Greg Tang

Greg Tang For the past 10 years, Greg Tang has travelled across the United States doing more than 1,500 conferences, workshops and school visits. Along the way, he has taught more than 250,000 children and adults, helped write several math textbooks, authored 8 children’s books including a NY Times best seller, and created a family of innovative math puzzles and games.

Now, Greg is putting everything he has learned and created on one website. It is an important part of his mission to help children and adults of all ages become better in math. Greg is working hard to create better teaching methods, shift the focus to more critical, abstract thinking skills, and make important mathematical concepts easier and more intuitive.

Philosophy. Greg believes that to be good in math, children need to learn to think abstractly at an early age. When kids learn to think abstractly and efficiently about numbers in groups rather than counting or memorizing, they can be taught common sense strategies that make calculations fast and easy. Being able to connect and generalize these strategies across problems and operations is the key to thinking algebraically and the secret to being smart.

It is a common misconception that people who are good in math are good at memorizing. Quite the contrary, they’re abstract thinkers who are good at understanding and generalizing concepts, then applying them to different problems and situations.

We ask kids to solve problems quickly in their heads, and to use specific strategies in order to develop specific skills. The result is kids who have great computational skills, strong mental math skills, and the abstract, algebraic thinking skills needed for higher math.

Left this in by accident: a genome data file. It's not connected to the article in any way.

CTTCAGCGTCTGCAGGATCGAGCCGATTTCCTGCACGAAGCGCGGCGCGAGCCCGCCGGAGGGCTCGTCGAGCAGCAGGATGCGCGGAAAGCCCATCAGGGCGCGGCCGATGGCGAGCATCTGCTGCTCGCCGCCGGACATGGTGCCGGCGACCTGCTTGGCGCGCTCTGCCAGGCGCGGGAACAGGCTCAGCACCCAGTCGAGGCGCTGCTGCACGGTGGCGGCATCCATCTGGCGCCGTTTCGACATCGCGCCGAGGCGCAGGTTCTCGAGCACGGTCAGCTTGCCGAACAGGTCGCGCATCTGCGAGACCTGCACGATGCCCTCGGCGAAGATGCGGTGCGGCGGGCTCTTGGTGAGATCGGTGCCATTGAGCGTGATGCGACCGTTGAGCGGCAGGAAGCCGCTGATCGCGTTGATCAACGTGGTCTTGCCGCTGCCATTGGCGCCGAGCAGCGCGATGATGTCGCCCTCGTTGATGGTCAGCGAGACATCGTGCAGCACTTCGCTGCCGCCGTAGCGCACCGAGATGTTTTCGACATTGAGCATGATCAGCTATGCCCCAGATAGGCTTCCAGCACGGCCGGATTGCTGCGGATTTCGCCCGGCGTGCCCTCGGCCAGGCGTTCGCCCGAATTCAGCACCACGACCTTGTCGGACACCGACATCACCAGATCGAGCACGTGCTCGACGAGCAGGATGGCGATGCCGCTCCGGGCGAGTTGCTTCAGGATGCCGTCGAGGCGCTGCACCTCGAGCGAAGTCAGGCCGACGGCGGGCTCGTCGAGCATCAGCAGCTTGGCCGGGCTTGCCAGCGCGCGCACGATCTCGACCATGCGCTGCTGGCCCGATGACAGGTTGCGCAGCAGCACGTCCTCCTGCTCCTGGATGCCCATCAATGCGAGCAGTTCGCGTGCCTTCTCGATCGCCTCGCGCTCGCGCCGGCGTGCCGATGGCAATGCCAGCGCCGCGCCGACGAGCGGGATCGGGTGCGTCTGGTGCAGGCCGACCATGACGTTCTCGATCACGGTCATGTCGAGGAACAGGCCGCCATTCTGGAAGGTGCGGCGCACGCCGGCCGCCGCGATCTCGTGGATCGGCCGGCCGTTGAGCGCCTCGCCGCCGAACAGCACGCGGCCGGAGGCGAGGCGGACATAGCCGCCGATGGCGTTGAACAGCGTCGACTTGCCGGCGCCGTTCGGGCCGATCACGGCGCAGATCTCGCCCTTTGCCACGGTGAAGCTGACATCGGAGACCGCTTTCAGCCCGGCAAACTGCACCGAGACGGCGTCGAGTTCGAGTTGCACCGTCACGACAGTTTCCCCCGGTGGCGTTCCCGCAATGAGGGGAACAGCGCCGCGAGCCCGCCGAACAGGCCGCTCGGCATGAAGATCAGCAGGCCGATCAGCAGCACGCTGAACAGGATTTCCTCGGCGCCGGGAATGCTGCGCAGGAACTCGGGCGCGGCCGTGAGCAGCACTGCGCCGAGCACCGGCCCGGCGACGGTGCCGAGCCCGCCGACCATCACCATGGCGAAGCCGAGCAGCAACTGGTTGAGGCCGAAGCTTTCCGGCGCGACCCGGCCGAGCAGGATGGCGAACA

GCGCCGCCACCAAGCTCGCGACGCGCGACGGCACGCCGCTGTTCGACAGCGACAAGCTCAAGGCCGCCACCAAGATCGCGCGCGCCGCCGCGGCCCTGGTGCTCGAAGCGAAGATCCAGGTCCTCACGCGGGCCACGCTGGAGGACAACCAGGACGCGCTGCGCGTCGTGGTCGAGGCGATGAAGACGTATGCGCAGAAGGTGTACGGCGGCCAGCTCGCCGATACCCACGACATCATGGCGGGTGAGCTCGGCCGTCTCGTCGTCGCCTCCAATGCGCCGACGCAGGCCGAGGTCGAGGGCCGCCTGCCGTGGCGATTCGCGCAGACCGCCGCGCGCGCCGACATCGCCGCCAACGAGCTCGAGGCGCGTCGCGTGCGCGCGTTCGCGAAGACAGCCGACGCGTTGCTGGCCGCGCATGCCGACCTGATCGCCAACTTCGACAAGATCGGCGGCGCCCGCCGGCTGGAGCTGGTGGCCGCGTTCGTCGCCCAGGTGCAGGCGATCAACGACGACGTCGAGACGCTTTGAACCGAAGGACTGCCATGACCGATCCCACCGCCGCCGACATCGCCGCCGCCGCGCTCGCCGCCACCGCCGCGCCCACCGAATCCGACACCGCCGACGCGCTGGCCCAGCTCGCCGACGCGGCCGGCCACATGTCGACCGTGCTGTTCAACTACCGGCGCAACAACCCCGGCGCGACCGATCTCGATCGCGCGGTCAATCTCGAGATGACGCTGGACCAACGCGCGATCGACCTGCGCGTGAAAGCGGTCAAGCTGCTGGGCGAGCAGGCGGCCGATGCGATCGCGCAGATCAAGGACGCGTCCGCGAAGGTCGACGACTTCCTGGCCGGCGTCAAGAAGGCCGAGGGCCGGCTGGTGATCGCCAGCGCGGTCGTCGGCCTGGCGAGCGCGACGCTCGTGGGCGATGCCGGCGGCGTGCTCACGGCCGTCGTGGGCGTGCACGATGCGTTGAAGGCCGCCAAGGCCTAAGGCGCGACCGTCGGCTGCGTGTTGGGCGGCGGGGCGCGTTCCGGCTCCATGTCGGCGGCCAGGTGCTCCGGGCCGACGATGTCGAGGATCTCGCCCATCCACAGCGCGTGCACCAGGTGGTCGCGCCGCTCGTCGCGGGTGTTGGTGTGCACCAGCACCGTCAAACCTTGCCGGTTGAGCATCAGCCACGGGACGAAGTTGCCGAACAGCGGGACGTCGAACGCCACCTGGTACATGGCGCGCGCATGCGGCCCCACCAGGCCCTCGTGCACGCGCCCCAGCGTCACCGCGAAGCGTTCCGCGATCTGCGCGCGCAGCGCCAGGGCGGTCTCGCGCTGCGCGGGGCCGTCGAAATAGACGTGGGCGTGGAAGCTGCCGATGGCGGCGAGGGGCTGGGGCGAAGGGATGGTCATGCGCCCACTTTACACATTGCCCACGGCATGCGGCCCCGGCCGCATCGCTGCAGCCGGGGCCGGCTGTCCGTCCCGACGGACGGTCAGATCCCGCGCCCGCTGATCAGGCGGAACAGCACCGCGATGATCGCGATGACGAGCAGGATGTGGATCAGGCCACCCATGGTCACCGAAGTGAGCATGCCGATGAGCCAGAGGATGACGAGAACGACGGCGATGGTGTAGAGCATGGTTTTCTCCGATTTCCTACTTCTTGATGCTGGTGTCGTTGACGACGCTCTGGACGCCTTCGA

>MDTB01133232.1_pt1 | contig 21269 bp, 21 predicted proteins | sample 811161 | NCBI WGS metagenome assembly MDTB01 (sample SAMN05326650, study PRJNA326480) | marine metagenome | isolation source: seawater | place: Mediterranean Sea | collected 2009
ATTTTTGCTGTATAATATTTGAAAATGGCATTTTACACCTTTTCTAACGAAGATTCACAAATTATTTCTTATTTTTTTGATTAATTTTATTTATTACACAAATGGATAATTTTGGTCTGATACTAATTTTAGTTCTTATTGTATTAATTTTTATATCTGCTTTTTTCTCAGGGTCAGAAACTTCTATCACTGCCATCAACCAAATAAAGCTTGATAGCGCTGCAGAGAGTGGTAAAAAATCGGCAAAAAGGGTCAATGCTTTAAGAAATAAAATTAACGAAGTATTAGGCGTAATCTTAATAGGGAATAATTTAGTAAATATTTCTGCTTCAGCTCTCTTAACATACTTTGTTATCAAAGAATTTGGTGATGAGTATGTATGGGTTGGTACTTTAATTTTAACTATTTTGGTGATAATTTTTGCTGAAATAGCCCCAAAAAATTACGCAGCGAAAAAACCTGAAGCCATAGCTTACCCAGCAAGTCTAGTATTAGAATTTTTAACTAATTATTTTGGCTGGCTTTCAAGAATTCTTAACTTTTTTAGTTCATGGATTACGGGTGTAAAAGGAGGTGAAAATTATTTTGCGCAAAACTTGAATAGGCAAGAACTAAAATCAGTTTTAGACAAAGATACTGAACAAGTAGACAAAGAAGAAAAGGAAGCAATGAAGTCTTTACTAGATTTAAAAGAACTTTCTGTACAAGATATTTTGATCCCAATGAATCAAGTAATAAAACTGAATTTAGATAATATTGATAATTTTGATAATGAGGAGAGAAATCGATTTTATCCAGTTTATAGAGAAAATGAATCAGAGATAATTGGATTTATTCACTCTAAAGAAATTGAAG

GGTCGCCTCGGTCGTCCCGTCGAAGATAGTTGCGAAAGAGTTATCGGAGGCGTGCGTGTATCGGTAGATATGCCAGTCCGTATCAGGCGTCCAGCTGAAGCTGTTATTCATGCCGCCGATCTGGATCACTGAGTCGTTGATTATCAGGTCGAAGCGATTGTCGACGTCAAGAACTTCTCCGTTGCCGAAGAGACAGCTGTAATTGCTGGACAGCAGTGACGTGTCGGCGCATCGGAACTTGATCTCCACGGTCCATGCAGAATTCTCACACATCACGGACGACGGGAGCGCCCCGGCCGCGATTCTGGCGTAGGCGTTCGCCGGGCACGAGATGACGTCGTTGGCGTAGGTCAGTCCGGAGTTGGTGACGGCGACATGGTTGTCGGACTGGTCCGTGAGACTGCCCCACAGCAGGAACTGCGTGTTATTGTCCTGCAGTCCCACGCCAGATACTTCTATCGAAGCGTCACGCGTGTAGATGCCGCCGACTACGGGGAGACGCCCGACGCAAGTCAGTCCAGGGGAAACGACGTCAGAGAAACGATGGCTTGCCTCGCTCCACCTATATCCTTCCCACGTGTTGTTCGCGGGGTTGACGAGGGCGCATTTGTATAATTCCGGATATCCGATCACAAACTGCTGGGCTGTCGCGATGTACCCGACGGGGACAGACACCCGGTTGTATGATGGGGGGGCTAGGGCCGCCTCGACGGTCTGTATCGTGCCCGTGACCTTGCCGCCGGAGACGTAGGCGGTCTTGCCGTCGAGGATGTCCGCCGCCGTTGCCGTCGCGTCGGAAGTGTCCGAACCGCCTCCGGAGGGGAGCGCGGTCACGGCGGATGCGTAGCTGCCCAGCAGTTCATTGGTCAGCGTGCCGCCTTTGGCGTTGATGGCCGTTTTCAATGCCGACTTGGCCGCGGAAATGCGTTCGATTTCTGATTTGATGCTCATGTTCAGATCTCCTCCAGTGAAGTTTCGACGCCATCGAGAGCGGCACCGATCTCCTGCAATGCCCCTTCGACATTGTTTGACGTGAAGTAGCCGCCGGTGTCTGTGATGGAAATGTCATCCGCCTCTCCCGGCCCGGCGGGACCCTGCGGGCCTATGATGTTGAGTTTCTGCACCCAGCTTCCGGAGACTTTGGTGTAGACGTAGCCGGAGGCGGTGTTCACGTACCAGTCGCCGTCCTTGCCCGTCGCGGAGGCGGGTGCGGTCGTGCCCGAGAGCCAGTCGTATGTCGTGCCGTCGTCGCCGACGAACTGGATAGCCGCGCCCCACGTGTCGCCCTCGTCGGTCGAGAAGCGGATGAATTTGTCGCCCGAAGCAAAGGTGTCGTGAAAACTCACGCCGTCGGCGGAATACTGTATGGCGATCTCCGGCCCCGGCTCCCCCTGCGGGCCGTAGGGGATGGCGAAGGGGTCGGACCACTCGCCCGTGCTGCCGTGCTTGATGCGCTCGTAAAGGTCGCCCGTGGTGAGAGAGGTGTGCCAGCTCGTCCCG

Our activities are not only packed with great math, they're also so fun they’re addicting - in a good way! Each activity has a clever twist or compelling hook that grabs a kid's attention and makes them want to play more. For math activities to be effective, kids have to play them enough to get the repetition and practice needed for true mastery.

Break Apart
Break Apart. “I created BreakApart to teach kids the best strategies for adding, subtracting, multiplying and dividing. When kids learn the proper techniques, arithmetic is easy and more advanced concepts follow naturally. We’ve included strategies that develop great mental math skills and we’ve sequenced them to develop the algebraic thinking skills required for higher math.”

Numskill. “With Numskill, my goal was to give kids a fun way to master their addition facts. But instead of giving kids a problem and asking them to figure out the answer, I realized it’s more beneficial if they have to figure out both the problem and the answer. This increases the number of problems they have to solve, and adding color increases it even more. Lots of practice is the key to mastery.”

Kakooma. “Numskill gave me the idea for Kakooma. One day it occurred to me that a series of Numskill-type problems could be used to create one final problem. This “puzzle-in-a-puzzle” idea became the unique twist that makes Kakooma so compelling. Solve a series of mini-puzzles and their answers turn into another puzzle! We started with addition of positive whole numbers and now have negative numbers, fractions, and multiplication.”

Math Limbo. “I created Math Limbo to help my own kids become better at math. The reason it’s such an important game is that it gives kids practice in breaking numbers apart. There are many games that teach addition, but very few focus on decomposing numbers. Even fewer make a connection to subtraction as well. Together with my other games, Math Limbo gives kids the practice they need to develop great computational skills.”

Harvard Background. Greg has both bachelor’s and master’s degrees in Economics from Harvard, and a master’s degree in math education from NYU. He is a certified middle and high school math teacher and an adjunct Professor at Lesley University in Cambridge, Massachusetts.

Greg writes children’s picture books as an author for Scholastic. He is also an author for Houghton Mifflin Harcourt’s elementary math textbook program. His work has been included in many other major textbook programs in the United States as well, including Math Expressions, Go Math, Everyday Math and Investigations.